Leaf-spring rear suspensions adapt well to various conditions and are very common in dirt-
Leaf Spring Science
I have a couple of questions I am hoping you can help me with. I know that rear-spring shackle location in reference to its height above or below the leaf spring's solid front mount can make a difference in roll steer, under both acceleration and braking. I've also seen a sliding shackle used instead of a swinging one. Can someone enlighten me more on shackle placement and design in relation to handling characteristics?
Another question that relates to leaf springs is what are the benefits and/or drawbacks of a locating pin offset from the center of the spring length-that is, the front sections of the spring being shorter than the back half. Chrysler products seemed to use this quite successfully on drag-race cars in the '60s to control rear spring wrap-up. These cars seemed to rise up in the rear during initial takeoff, instead of squatting and transmitting more weight to the tires. Does it make any difference whether the front or rear section is the shorter length?
Jeanne Worthy - Evaro, MT
I am going to assume you are talking about multileaf springs and not mono-leaf springs. With that as a base, here is my answer.
Think of the front half of the leaf spring as being a trailing arm and a torque arm. That is the portion of the spring from the locating pin to the front frame mount. Most of the travel that occurs in this portion of the spring is the result of torque through the rearend housing, because the leaf spring is the only thing that prevents the rear housing from rotating.
The angle of the leaf spring from the rear housing to its frame attachment point at the front is what causes the rear of the car to rise or squat on acceleration. The more the front portion of the leaf runs uphill to the frame, the more lift or anti-squat you have on acceleration. When you raise the front mounts, you do induce roll steer. The amount of steer depends on the length and angle of this portion of the spring.
By stiffening the front portion of the leaf spring, more lift or anti-squat will be induced on acceleration. This stiffer front rate transfers engine torque to the frame faster than a softer rate does.
Think of the rear portion of the leaf spring as being the spring. This rear portion of the spring has no effect on roll steer or the roll center of the car. Notice how the shackles or floaters attach to the frame. They can move front to rear, so they do not induce steer-only the fixed front mount does.
The rear shackles should be mounted exactly parallel to the angle of the leaf spring (when viewed from overhead) to prevent bind. Personally, I prefer the sliders. One of the benefits to this type of mount is that as the body rolls over, the shackles pivot, and this affects the diagonal weight or wedge in the car. The rear mount in this application is used to set ride heights and the diagonal weight.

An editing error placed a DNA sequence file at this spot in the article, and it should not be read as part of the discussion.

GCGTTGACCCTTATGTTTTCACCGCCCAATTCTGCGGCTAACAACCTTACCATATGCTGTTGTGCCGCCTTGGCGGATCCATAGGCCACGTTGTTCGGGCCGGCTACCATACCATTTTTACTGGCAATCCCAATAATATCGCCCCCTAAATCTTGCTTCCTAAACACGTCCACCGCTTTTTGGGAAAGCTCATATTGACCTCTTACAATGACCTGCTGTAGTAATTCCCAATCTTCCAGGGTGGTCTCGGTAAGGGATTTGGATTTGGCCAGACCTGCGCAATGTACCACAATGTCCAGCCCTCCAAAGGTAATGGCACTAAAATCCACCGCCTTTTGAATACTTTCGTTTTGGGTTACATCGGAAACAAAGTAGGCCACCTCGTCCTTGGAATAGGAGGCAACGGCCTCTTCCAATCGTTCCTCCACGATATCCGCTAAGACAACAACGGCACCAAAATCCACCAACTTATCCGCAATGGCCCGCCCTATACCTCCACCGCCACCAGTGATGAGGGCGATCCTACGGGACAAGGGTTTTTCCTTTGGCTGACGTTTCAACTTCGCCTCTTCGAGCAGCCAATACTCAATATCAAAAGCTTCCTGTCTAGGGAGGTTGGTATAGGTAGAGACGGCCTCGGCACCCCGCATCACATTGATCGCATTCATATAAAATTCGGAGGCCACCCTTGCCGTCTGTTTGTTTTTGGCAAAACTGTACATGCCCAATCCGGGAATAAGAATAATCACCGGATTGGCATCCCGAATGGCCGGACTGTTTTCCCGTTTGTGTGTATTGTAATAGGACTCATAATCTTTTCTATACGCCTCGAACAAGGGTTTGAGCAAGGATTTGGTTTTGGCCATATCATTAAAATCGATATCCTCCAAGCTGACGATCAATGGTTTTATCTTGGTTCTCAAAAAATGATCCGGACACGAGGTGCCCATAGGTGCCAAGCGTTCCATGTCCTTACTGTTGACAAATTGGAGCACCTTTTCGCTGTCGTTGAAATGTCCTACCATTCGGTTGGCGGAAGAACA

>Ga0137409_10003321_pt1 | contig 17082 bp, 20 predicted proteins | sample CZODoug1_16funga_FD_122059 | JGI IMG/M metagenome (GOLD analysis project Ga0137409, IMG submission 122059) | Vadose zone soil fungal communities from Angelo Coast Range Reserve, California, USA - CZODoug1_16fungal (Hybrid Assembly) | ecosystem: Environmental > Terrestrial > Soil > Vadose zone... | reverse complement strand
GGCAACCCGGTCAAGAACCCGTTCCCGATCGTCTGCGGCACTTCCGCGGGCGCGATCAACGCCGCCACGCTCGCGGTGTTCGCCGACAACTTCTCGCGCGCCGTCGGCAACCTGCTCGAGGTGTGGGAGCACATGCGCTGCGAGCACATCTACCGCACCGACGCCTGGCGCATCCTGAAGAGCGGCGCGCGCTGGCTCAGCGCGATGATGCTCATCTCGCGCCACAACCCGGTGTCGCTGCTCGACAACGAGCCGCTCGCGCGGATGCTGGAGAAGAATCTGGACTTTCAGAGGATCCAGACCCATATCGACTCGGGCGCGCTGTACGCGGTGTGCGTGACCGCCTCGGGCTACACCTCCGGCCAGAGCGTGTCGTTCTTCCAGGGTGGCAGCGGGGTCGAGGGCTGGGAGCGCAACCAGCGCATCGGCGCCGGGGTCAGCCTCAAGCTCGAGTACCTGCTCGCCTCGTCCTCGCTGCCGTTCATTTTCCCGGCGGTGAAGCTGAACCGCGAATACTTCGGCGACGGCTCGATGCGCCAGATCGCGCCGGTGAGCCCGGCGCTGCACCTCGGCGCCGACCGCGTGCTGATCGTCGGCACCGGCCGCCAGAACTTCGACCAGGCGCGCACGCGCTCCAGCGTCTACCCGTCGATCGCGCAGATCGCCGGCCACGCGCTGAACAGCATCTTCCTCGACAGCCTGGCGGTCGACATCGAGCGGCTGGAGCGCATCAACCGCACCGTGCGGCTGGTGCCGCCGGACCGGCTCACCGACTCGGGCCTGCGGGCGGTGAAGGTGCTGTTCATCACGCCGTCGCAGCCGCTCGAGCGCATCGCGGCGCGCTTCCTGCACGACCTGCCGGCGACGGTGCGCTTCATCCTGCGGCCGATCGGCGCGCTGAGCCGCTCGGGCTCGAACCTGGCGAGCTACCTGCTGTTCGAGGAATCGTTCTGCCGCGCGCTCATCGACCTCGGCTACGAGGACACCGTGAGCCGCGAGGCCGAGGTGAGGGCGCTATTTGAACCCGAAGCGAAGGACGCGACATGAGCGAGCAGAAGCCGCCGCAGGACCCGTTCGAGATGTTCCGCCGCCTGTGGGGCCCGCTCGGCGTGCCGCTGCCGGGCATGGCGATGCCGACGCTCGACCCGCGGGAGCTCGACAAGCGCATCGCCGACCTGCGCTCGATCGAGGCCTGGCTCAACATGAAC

The point at which the leaf spring contacts the rearend housing determines the roll centers in any leaf-spring car. You measure this point to the ground on each side, then add them together and divide by two. The sum is the rear roll-center height. Measure the distance between the two locator pins on the leaf springs (side to side) and divide by two. This will give you the lateral roll-center location.
The point at which these two intersect is the true rear roll center. When lowering blocks are used, the rear roll-center height is calculated by measuring halfway between the rearend housing and the leaf spring to the ground. In other words, if you add a 1-inch lowering block to the rear, you lower the rear roll center by 11/42 inch.
The front of the leaf spring should be shorter than the rear so it can function as described above. The Chrysler products were among the first to incorporate this design. This design was very effective on dirt late-models in the '70s and early '80s. However, when the front of the leaf spring was as long as the rear, the resistance to torque from acceleration and braking was too violent and caused considerable amounts of wheelhop.
If the questions you asked were to be applied to a mono-leaf-spring car, the answers would be basically the same with a few minor exceptions. The mono-leaf does not hold up the car. That is accomplished by coil springs, usually coilovers. The torque arm usually controls the torque from the rearend housing. Everything else is pretty similar.
Any type of leaf spring used in racing should have some sort of a damper shock-mounted horizontally or both horizontally and vertically (on a torque arm) to the rearend housing to help control wheelhop under acceleration or braking.
The problems inherent to the leaf-spring design, such as lack of roll-center adjustability or rear-steer adjustability, have led to their demise in most forms of racing. I still believe they have a place on limited classes (such as Street Stock) on dirt. They do afford a certain measure of adjustability over four-link passenger-car suspension.
As a side note, I would recommend you contact Landrum Spring Services, (404) 622-9348, a good source for both mono-leaf and multileaf applications.
Mark Tutor General Manager
America Online Racing, Mooresville, NC